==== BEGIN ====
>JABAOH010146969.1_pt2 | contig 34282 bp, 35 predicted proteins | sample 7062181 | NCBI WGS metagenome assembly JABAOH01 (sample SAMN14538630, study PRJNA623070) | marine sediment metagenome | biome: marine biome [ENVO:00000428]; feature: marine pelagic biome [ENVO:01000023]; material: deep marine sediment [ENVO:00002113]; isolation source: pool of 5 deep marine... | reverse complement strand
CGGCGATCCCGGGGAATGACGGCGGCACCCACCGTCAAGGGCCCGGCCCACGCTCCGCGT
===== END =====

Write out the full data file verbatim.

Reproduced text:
>JABAOH010146969.1_pt2 | contig 34282 bp, 35 predicted proteins | sample 7062181 | NCBI WGS metagenome assembly JABAOH01 (sample SAMN14538630, study PRJNA623070) | marine sediment metagenome | biome: marine biome [ENVO:00000428]; feature: marine pelagic biome [ENVO:01000023]; material: deep marine sediment [ENVO:00002113]; isolation source: pool of 5 deep marine... | reverse complement strand
CGGCGATCCCGGGGAATGACGGCGGCACCCACCGTCAAGGGCCCGGCCCACGCTCCGCGT